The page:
The article is headlined, “Abuse of lighter fluid 'is killing record numbers'”. It’s only halfway down that we are told that, from a high of some 150 deaths a year in the early 1990s, annual fatalities fell to 50 or so a few years later and – I quote, now – “have remained static since then”. In fact, reading further, the yearly deaths from volatile substance abuse actually now hover at around 40 – 20 per cent down on just a few years ago, and almost a quarter of where they were two decades back. In other words, the headline to this article is quite simply – I don’t know how else to phrase this – a lie.

That has not stopped the Something Must Be Done brigade from swinging into action to demand – yup, you guessed it – “stricter laws to govern butane sales”. And there are also calls to increase government funding for the monitoring of solvent abuse, which seems a bit random until you read a bit further on again and see that these calls come from – yup, you guessed it again – a charity which monitors solvent abuse, and which has just seen its government funding cut. (I know, right? Who saw that coming?)

You don’t have to be a swivel-eyed libertarian to see a strong element of special pleading in all of this.

Sniffing lighter fluid is a particularly grim way to exercise one’s God-given liberty. Sniffing nitrous oxide, it seems, is much more mainstream. According to another article last week – I won’t insult your intelligence by pointing out which one – some 350,000 young people a year have taken to sniffing this “hippy crack” in a cheap and easy – and safe – way to get a quick high.

Once again, though, the Guardian – shit, I meant to keep that a surprise – is concerned. “Annual figures on drug misuse show that 6 per cent of all 16- to 24-year-olds reported using nitrous oxide – which is technically legal – in the last year.”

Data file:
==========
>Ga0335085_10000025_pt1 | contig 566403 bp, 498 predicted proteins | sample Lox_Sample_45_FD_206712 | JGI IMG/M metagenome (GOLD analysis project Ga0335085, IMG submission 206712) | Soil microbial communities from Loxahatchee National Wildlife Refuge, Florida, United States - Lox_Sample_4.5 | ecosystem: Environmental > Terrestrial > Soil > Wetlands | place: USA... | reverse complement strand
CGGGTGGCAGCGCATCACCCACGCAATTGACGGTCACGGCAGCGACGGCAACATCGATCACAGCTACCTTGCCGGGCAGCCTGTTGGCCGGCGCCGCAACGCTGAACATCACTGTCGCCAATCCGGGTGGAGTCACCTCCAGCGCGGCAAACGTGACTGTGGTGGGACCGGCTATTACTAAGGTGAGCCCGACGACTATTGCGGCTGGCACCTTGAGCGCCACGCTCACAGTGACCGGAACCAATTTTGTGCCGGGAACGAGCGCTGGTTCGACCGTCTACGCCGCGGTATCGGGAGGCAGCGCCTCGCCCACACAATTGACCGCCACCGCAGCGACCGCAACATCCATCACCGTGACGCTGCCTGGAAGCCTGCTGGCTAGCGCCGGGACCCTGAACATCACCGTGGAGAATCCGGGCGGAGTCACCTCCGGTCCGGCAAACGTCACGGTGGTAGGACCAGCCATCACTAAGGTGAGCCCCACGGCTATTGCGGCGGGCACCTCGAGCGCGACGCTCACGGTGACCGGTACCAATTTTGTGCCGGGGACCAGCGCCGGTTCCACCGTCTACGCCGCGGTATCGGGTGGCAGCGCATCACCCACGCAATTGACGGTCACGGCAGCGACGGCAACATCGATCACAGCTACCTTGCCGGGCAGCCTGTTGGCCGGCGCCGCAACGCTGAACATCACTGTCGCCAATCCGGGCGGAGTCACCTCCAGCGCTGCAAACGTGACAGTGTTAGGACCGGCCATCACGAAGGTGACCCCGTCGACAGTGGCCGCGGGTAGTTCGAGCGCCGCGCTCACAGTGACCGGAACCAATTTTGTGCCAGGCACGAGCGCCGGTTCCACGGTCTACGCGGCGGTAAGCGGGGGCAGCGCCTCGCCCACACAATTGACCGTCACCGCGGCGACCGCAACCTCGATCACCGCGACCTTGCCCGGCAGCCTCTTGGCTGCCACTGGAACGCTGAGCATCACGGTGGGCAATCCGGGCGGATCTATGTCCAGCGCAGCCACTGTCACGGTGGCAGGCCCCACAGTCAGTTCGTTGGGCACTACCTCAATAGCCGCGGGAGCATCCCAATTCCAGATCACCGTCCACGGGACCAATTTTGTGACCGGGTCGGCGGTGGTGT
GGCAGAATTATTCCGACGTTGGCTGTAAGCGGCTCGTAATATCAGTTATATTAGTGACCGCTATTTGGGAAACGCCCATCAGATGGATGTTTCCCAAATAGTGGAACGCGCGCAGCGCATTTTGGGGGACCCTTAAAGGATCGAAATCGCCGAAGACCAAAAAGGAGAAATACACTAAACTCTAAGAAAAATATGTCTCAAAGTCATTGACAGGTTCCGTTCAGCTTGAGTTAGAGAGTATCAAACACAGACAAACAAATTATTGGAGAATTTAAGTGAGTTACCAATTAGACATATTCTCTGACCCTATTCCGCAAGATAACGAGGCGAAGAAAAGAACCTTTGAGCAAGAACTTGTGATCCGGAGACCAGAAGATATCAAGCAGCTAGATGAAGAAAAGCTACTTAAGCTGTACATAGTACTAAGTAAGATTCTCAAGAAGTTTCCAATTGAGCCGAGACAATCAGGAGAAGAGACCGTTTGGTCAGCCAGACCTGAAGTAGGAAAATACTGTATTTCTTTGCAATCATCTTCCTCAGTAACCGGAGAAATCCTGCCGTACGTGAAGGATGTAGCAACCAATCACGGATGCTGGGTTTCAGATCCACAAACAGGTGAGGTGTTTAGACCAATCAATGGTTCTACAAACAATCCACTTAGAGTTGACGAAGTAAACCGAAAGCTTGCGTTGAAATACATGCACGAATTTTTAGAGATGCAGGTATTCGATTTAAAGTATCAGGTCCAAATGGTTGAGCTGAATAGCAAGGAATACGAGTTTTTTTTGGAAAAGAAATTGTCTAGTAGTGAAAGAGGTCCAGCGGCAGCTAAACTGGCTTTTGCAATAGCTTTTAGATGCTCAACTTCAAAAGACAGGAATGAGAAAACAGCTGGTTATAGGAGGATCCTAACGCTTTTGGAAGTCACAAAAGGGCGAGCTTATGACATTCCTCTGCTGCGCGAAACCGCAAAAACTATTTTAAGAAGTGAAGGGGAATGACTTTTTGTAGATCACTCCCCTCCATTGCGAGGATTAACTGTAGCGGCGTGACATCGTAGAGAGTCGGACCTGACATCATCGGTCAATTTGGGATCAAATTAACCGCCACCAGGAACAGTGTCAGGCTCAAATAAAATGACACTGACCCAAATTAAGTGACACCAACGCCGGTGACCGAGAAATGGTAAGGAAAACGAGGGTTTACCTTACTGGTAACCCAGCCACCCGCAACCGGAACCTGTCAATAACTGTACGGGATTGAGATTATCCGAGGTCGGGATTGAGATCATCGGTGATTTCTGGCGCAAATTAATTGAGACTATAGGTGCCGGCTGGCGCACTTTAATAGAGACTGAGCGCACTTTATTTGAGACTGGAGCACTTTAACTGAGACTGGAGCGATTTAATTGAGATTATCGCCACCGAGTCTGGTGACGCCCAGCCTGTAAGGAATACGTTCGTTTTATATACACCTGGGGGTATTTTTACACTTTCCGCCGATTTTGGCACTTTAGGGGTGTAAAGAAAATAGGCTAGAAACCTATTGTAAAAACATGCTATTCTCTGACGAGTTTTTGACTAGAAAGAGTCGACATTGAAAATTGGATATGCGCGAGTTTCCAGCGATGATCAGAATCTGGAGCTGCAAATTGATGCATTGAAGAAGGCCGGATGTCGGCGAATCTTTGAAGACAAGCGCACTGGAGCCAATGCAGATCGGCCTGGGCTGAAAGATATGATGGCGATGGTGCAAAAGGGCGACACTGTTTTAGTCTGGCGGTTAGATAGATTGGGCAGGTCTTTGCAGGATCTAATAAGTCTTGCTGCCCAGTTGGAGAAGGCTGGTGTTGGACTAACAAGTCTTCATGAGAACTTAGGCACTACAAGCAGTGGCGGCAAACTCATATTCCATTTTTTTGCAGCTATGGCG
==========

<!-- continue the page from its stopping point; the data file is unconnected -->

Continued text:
Technically legal. That’s a fantastic phrase, isn’t it? It means exactly the same as writing “nitrous oxide – which is legal”, but inverts the meaning almost exactly. It’s legal, the author is saying – but only on a technicality, only as an oversight. Don’t get your hopes up. We’ll get round to it soon enough. After all, says the Home Office, “like all drugs there are health risks and nitrous oxide should not be experimented with.”

Again, it’s only with further research (not provided by the Guardian) that one discovers that the theoretical risks of nitrous oxide inhalation have only ever been observed in patients who inhaled over 400 doses per week – or some 55 snorts per day. Never mentioned – not once – in the rush to delegitimise, stigmatise, and finally, of course, to ban.

Some of these rights are more meaningful than others; the right to snort lighter fuel is not to be found in Magna Carta, after all, and with good reason. But there comes a point, does there not, at which one has to stand back and say that we live in a free society, and that if someone is moronic enough to squirt a canister of gas up their nose three times an hour from dawn till dusk (or, more likely, the opposite) then we can only stand back and let nature take its course.

The Guardian needs to understand that the phrase “technically legal” is precisely meaningless; that there are the things which are banned, and then there is everything else. Taking a dump and then wiping your arse with a copy of the Guardian is “technically legal” as well, come to that. It’s certainly a better use of your time than reading the fucking thing.